classroom structure factors routine tasks theory

Going with Your Gut

I teach university courses in mathematical problem solving at St. Francis Xavier University during my Summer break. The classes involve initiating numerous problem solving episodes and then interrogating and filtering our collective experience through the lens of current theory in the field. This structure provides plenty of opportunity to workshop new ways to launch tasks, and this year, I began experimenting with a new sort of launch routine that had pleasant results. This post is an attempt to reflect on why that may have been the case.

First, however, you must indulge me by responding to a prompt in five seconds or less.

reflection theory

NCTM LA Ignite!

I was one of eight educators invited to give an Ignite! talk at the 2022 NCTM Annual Meeting in Los Angeles. I want to thank the program committee (specifically, Aleda Klassen) for the invite, while, at the same time, express just how terrifying the entire experience was–in a good way.

There was no official recording of the event (like previous years), but a fellow Saskatchewan educator, Kirsten Dyck, managed to bootleg us a copy! The videography gives a nice sense of the energy in the room.

The content of the talk expresses the very root of my work in mathematics education–work that I’ve shared freely across digital platforms, and work that I would happily continue with ambitious teachers and districts. Questions, clarifications, and objections can be directed to @NatBanting (on Twitter) or get in contact via the Contact Form on this website.


reflection routine theory

Oops, I forgot: Productive forgetting and convenient remembering

**My good friend Joce Dagenais has translated portions of this post into French here.**

In 2018, I made the cross-country trip to attend and present at the OAME Annual conference in Toronto. The session was attended by a particularly boisterous group of math teachers–all of whom I adore. Emerging as the ringleader of this rag-tag group of pedagogical hooligans was Fawn Nguyen, who, in her notorious brilliance, later distilled the ideas into a classroom routine by the name “Oops, I forgot…“–OIF, for short. This post is in response to requests to elaborate a touch on the idea and provide more support for teachers thinking about implementing it in their practice.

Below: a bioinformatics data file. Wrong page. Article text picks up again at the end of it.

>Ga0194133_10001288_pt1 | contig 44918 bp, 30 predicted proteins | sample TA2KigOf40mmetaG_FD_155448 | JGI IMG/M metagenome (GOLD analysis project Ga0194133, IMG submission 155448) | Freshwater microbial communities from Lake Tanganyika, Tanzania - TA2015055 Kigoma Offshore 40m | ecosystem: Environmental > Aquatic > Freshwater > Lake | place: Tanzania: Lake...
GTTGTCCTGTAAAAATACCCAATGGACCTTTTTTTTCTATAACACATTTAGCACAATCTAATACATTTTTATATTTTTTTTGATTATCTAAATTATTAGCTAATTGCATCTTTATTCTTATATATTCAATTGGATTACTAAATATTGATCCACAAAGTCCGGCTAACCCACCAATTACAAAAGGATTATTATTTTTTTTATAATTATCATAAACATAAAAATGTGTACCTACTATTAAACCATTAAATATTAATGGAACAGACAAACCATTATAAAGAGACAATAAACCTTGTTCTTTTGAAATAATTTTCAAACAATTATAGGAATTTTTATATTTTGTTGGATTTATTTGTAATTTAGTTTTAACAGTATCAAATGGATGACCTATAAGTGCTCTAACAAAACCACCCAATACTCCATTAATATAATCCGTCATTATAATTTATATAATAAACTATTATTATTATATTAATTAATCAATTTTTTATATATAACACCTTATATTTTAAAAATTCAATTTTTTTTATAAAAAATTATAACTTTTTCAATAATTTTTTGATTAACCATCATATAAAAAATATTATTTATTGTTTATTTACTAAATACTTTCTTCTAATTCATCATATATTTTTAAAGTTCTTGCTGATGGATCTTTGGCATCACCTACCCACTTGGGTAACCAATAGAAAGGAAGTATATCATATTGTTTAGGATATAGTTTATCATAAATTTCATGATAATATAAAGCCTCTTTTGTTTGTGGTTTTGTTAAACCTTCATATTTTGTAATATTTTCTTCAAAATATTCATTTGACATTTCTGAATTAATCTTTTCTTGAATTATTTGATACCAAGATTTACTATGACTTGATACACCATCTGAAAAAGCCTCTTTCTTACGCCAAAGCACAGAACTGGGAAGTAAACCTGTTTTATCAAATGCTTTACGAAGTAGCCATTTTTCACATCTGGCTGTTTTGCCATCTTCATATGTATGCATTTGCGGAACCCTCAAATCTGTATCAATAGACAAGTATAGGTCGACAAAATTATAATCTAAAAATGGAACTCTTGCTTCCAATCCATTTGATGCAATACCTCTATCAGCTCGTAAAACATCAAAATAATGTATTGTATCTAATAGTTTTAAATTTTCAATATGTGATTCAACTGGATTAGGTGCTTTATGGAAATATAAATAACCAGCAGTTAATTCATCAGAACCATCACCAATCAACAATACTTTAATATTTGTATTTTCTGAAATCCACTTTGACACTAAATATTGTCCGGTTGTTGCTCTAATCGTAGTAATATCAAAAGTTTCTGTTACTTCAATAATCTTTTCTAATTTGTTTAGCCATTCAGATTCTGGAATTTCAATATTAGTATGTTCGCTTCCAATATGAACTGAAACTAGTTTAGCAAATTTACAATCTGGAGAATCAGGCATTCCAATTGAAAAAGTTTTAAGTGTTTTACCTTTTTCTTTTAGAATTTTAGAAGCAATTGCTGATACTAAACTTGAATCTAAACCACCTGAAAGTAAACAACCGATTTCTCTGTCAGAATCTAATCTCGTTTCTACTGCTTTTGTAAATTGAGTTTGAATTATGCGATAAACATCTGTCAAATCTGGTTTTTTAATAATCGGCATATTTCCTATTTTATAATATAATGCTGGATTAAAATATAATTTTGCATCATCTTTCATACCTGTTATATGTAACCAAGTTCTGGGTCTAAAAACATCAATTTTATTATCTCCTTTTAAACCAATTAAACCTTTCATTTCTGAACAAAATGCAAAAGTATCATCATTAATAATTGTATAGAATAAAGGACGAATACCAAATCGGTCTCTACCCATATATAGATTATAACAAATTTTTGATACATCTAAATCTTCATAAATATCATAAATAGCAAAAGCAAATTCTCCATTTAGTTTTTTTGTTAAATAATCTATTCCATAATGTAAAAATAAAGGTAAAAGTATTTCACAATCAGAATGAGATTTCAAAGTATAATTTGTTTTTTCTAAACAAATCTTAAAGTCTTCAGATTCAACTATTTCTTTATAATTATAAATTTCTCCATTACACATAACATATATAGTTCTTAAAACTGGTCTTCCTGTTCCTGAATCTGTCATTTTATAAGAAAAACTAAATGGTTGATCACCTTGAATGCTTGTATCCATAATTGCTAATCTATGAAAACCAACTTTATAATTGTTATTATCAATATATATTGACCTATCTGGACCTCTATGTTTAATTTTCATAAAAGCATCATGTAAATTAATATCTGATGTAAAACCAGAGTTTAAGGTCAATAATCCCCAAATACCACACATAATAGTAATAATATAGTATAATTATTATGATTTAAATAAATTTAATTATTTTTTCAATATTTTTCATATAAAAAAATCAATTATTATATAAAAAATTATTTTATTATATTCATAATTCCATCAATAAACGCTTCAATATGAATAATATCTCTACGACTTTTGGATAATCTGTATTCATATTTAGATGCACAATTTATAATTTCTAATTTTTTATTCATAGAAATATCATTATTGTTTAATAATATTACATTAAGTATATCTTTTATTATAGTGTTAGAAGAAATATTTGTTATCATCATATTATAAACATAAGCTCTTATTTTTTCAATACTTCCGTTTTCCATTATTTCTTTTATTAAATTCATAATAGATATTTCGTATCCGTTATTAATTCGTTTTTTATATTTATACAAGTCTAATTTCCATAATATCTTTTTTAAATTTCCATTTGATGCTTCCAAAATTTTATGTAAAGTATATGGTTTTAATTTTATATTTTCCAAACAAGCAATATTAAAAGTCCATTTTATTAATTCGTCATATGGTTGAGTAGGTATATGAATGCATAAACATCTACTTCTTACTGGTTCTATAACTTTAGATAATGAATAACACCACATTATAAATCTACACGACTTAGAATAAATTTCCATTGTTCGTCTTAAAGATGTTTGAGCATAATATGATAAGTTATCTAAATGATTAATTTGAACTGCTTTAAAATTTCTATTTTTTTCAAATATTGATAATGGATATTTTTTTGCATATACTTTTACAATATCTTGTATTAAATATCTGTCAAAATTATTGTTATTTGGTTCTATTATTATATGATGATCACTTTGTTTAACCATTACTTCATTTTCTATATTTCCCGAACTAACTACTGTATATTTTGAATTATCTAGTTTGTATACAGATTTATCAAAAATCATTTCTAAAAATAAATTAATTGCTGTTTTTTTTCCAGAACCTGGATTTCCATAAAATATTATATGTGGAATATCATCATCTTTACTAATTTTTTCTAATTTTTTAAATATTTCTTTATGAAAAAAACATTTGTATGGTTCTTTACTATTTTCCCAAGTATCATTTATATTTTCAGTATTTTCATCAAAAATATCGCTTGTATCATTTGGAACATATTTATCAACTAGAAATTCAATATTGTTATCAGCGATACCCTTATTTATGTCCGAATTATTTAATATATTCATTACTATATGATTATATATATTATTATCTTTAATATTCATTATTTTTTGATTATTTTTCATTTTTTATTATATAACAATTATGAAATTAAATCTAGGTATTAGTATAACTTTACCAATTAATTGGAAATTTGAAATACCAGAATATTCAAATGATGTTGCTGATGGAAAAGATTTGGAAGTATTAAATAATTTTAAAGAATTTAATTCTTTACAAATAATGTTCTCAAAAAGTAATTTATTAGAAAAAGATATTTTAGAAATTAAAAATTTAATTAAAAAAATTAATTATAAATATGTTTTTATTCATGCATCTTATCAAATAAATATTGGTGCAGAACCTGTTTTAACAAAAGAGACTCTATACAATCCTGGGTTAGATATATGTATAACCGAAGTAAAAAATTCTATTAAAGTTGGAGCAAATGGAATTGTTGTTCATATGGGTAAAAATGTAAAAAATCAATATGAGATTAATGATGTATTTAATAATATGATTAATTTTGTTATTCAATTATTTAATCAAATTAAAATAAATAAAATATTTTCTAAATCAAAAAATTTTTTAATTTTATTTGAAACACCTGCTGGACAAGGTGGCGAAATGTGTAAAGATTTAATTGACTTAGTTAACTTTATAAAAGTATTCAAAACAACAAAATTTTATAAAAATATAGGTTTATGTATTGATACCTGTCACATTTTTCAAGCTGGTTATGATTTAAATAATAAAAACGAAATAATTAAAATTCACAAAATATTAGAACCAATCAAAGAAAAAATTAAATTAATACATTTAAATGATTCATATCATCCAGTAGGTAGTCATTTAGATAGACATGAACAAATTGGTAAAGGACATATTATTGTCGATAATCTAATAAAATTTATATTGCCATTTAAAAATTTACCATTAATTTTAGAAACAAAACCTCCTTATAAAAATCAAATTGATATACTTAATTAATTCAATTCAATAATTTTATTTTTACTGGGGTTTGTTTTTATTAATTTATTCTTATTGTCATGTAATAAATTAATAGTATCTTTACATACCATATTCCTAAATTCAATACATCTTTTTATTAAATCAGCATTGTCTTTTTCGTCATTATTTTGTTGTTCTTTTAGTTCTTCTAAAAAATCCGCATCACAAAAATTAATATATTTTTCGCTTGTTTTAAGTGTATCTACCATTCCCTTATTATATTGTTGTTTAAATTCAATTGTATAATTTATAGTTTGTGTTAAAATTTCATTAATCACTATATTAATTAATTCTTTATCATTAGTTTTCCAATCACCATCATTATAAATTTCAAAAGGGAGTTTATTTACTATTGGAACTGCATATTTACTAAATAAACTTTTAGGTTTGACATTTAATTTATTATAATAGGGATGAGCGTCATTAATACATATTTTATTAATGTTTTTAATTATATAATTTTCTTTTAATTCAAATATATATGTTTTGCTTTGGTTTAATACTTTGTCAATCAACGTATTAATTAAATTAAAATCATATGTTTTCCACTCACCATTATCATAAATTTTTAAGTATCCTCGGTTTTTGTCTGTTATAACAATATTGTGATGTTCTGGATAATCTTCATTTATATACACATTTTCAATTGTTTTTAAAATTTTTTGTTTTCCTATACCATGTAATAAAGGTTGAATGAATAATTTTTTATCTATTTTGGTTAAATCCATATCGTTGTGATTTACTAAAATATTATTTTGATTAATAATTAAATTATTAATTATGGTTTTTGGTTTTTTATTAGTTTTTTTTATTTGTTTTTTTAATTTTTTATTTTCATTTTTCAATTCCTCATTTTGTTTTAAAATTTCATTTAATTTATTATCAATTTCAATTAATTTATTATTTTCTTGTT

reflection theory

Thirteen Days

A huge piece of my identity is invested in being a mathematics teacher.1 This week I began a new and interesting challenge as a university faculty member preparing pre-service elementary and secondary mathematics teachers. This provides me more time to think deeply and openly about the entirety of the mathematics education enterprise, and put some of those ideas into public circulation through speaking and writing opportunities. I am really looking forward to that.

It also means that I am charged with orchestrating the formative experiences with mathematics teaching for about half of my province’s new teachers. That fact is terrifying. I am given just thirteen days in each course with which to shape the impressions, experiences, and ambitions of the future teachers of my province, city, school division, and (quite possibly) my own children. Thirteen days.

math wars reflection theory

Math Wars North

O Canada!

The debate about best practice in Canadian math education has exploded once again. This time attracting high profile combatants.

This post is not meant to resolve deep-seated values, but rather provide a perspective that gets lost in the partisan arguments. It wouldn’t take a long time to place me in a camp, but that would be assuming that there are two camps that want drastically different things.

classroom structure graphing quadratics theory

On Collective Consciousness and Individual Epiphanies

I would like to begin with a conjecture:

The amount of collective action in a learning system is inversely related to the possible degree of curricular specificity. 

The mathematical action of a group of learners centred on a particular task gives rise to a unique way of being with the problem, but also reinvents the problem.

In short, what emerges from collectivity is not tidy.